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Labour, British radicalism and the First World War$
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Lucy Bland and Richard Carr

Print publication date: 2018

Print ISBN-13: 9781526109293

Published to Manchester Scholarship Online: September 2018

DOI: 10.7228/manchester/9781526109293.001.0001

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PRINTED FROM MANCHESTER SCHOLARSHIP ONLINE (www.manchester.universitypressscholarship.com). (c) Copyright Manchester University Press, 2021. All Rights Reserved. An individual user may print out a PDF of a single chapter of a monograph in MSO for personal use.date: 24 July 2021

The Stanford connection: David Starr Jordan, eugenics and the Anglo-American anti-war movement

The Stanford connection: David Starr Jordan, eugenics and the Anglo-American anti-war movement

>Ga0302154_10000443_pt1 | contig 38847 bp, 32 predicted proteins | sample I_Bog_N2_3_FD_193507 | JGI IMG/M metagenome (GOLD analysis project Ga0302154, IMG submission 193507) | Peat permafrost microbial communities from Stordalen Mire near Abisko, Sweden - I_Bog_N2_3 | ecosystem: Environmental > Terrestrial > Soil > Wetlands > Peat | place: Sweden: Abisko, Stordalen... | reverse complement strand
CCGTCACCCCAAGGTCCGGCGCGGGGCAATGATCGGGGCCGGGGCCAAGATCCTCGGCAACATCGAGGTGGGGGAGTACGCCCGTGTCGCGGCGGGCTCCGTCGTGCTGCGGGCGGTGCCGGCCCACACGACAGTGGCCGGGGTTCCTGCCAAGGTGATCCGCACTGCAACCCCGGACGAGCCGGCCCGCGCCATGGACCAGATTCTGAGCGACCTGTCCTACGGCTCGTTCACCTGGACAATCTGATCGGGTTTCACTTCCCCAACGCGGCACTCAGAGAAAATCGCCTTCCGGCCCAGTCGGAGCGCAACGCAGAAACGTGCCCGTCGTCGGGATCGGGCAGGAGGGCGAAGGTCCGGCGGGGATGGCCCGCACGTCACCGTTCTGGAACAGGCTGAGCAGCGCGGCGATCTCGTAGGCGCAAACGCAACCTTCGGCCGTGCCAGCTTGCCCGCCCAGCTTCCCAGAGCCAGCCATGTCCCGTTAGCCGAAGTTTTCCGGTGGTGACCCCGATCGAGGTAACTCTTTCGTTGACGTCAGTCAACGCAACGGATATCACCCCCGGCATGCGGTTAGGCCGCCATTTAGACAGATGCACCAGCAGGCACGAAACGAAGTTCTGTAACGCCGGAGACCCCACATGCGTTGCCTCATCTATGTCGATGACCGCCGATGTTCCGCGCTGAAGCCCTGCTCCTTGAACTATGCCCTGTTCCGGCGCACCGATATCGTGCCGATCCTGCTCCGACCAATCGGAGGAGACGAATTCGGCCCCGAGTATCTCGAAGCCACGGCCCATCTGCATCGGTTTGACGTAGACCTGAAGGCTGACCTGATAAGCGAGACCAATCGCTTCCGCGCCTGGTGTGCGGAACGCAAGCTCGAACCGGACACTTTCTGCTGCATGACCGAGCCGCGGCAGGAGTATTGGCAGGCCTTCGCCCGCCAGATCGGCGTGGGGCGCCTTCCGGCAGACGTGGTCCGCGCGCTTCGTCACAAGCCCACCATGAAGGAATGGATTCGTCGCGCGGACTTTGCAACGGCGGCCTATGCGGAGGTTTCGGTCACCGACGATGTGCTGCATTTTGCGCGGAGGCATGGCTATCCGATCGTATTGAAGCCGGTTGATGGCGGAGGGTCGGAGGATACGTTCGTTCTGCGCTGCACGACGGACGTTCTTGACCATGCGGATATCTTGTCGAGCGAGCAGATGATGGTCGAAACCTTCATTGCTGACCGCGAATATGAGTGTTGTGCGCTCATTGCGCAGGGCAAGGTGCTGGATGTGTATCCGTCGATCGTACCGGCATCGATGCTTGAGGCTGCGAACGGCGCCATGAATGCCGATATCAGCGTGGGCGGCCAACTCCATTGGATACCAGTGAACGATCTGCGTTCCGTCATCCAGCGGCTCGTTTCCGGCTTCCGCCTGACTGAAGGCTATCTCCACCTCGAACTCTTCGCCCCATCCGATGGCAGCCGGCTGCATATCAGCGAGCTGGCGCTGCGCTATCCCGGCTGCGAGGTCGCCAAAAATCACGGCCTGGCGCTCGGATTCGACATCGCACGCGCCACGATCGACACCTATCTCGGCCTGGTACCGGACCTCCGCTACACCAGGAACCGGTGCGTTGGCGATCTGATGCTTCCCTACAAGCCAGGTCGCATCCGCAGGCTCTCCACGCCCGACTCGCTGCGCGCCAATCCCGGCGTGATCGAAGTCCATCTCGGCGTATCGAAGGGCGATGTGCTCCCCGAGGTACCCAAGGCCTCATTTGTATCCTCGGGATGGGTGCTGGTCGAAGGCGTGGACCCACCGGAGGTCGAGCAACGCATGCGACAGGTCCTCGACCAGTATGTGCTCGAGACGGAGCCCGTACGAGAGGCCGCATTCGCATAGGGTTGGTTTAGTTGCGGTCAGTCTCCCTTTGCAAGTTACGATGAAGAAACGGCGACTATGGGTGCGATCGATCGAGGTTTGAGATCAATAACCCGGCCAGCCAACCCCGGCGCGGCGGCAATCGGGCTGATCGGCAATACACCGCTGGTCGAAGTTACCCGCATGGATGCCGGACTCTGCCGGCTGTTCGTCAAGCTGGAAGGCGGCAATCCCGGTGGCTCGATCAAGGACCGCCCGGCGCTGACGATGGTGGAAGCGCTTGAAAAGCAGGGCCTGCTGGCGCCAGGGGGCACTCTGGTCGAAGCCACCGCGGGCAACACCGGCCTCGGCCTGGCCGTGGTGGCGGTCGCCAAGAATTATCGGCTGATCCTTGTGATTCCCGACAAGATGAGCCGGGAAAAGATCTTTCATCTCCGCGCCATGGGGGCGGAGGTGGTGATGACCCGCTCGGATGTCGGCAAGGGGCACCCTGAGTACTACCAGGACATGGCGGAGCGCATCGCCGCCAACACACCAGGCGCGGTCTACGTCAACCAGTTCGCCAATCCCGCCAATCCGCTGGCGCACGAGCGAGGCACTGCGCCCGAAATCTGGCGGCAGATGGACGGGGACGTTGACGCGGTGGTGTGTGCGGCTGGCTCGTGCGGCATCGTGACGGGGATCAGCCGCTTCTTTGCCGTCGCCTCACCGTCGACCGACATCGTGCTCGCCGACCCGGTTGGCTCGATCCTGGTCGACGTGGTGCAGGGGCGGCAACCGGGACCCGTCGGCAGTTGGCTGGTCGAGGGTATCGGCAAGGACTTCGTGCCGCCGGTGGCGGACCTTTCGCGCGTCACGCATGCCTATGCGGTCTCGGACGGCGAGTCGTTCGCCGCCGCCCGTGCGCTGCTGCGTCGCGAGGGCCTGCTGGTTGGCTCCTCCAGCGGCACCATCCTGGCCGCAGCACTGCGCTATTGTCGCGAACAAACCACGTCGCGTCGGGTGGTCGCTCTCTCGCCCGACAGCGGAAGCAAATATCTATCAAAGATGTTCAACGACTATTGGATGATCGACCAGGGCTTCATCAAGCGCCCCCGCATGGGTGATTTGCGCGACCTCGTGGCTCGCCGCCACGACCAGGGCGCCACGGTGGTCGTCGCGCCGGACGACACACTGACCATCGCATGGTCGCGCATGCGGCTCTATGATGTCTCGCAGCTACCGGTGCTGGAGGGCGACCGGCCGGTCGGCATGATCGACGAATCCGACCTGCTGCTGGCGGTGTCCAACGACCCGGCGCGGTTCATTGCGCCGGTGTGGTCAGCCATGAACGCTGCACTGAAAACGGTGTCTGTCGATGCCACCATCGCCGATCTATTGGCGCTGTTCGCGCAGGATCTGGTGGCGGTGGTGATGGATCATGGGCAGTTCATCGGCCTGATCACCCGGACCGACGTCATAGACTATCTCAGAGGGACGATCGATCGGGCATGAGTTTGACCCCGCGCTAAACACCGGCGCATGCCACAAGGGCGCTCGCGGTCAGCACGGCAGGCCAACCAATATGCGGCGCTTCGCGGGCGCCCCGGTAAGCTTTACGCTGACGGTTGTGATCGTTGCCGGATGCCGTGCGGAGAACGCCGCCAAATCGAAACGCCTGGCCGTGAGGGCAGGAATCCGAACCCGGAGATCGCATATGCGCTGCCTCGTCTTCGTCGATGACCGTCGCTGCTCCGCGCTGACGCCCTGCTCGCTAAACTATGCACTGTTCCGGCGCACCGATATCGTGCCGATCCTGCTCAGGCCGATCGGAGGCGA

Chapter:
(p.220) 12 The Stanford connection: David Starr Jordan, eugenics and the Anglo-American anti-war movement
Source:
Labour, British radicalism and the First World War
Author(s):

Gavin Baird

Bradley W. Hart

Publisher:
Manchester University Press
DOI:10.7228/manchester/9781526109293.003.0013

Gavin Baird and Bradley W. Hart’s consider David Starr Jordan, a largely forgotten figure in Britain, but someone with significant academic and political clout in the United States. Although Starr Jordan’s fame largely rested on his role as the first President of Stanford University, his interventions into diplomacy lent heavily on his belief in eugenics. As Baird and Hart illustrate, during the lead-up to the war and in the period before America entered the Allied side, Starr Jordan used his academic prominence to stress the dysgenic impact of the conflict on both sides of the Atlantic. Tracing his story from California to the corridors of Westminster, this chapter chronicles the interactions of an American pacifist with the Snowdens, Ramsay MacDonald, and Fabian thinkers like Graham Wallas.

Keywords:   Eugenics, Dysgenic, Stanford, Academia, Conflict, America, Britain

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